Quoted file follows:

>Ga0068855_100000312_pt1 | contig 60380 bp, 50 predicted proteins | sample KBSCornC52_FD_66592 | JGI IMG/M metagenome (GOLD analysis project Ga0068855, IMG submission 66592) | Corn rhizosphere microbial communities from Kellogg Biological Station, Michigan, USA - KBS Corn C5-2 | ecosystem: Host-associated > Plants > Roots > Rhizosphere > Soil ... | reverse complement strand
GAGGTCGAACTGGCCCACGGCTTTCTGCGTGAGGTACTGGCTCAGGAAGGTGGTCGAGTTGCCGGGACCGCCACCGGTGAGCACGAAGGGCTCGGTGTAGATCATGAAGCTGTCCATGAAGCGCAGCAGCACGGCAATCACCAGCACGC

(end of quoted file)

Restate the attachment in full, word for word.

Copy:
>Ga0068855_100000312_pt1 | contig 60380 bp, 50 predicted proteins | sample KBSCornC52_FD_66592 | JGI IMG/M metagenome (GOLD analysis project Ga0068855, IMG submission 66592) | Corn rhizosphere microbial communities from Kellogg Biological Station, Michigan, USA - KBS Corn C5-2 | ecosystem: Host-associated > Plants > Roots > Rhizosphere > Soil ... | reverse complement strand
GAGGTCGAACTGGCCCACGGCTTTCTGCGTGAGGTACTGGCTCAGGAAGGTGGTCGAGTTGCCGGGACCGCCACCGGTGAGCACGAAGGGCTCGGTGTAGATCATGAAGCTGTCCATGAAGCGCAGCAGCACGGCAATCACCAGCACGC